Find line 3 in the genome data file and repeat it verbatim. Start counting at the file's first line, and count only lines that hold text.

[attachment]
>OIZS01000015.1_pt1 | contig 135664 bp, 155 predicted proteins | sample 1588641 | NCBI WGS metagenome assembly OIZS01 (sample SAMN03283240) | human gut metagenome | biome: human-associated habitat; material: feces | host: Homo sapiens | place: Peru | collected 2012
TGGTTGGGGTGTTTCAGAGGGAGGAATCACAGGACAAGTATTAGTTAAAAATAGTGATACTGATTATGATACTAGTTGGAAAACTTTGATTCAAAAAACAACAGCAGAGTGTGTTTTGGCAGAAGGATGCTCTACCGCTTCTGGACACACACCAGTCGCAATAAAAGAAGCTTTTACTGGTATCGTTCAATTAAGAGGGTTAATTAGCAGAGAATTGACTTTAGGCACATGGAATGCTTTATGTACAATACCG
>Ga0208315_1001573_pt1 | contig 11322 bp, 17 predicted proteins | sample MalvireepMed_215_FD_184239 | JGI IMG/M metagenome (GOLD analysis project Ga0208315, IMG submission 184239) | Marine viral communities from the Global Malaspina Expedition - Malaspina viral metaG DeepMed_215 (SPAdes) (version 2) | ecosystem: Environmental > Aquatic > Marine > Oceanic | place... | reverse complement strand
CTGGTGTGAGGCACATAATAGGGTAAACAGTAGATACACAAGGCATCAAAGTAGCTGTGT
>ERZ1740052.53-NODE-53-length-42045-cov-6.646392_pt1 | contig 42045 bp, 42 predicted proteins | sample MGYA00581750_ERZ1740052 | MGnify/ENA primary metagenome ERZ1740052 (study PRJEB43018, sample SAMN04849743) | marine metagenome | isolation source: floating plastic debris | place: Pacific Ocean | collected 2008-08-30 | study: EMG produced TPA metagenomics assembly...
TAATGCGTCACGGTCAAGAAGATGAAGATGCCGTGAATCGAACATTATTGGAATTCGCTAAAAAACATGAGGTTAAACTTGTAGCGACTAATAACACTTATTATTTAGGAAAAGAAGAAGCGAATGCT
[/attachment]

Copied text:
>Ga0208315_1001573_pt1 | contig 11322 bp, 17 predicted proteins | sample MalvireepMed_215_FD_184239 | JGI IMG/M metagenome (GOLD analysis project Ga0208315, IMG submission 184239) | Marine viral communities from the Global Malaspina Expedition - Malaspina viral metaG DeepMed_215 (SPAdes) (version 2) | ecosystem: Environmental > Aquatic > Marine > Oceanic | place... | reverse complement strand